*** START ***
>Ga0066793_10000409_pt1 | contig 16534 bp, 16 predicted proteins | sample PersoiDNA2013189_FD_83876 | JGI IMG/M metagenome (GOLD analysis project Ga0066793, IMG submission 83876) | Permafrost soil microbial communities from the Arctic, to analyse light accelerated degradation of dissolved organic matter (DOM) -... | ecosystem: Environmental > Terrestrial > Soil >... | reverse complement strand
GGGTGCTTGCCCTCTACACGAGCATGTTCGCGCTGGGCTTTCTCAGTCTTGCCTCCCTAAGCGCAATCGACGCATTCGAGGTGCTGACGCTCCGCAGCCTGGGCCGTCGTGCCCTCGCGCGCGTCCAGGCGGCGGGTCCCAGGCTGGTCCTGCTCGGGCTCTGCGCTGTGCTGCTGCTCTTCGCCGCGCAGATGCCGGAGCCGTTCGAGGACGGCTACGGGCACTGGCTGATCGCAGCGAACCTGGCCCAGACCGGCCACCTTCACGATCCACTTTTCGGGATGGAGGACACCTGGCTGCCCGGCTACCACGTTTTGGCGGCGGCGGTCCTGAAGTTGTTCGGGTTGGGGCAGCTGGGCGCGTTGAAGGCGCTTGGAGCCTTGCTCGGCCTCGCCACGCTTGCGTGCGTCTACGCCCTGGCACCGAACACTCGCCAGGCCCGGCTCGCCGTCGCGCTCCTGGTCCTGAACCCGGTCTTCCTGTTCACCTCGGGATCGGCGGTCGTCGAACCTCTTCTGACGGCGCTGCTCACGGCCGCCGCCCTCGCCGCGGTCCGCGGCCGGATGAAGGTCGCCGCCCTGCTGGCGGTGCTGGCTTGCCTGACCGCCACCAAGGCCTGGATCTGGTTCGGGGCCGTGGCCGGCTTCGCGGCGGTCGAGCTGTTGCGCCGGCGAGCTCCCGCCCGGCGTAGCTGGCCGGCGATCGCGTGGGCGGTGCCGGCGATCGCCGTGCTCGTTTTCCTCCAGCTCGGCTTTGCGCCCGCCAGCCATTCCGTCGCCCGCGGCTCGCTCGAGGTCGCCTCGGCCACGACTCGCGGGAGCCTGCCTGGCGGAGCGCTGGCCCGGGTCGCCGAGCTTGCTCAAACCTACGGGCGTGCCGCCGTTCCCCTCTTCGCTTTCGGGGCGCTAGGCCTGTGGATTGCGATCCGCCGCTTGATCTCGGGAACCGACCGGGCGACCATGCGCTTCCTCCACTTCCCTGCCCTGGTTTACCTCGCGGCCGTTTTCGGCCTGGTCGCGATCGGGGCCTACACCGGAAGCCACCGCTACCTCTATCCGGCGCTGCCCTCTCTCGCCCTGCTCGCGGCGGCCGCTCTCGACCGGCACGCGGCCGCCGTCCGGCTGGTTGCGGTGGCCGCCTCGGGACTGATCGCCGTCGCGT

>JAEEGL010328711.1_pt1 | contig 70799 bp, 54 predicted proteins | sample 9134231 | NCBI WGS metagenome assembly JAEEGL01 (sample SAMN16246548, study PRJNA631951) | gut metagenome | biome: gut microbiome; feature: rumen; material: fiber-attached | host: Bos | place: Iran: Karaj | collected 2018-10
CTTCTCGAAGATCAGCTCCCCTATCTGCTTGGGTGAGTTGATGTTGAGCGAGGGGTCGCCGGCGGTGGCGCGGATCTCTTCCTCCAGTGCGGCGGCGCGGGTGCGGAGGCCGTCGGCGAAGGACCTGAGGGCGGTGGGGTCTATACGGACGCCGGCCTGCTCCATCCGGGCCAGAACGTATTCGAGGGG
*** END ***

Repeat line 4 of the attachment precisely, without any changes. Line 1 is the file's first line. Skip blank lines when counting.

CTTCTCGAAGATCAGCTCCCCTATCTGCTTGGGTGAGTTGATGTTGAGCGAGGGGTCGCCGGCGGTGGCGCGGATCTCTTCCTCCAGTGCGGCGGCGCGGGTGCGGAGGCCGTCGGCGAAGGACCTGAGGGCGGTGGGGTCTATACGGACGCCGGCCTGCTCCATCCGGGCCAGAACGTATTCGAGGGG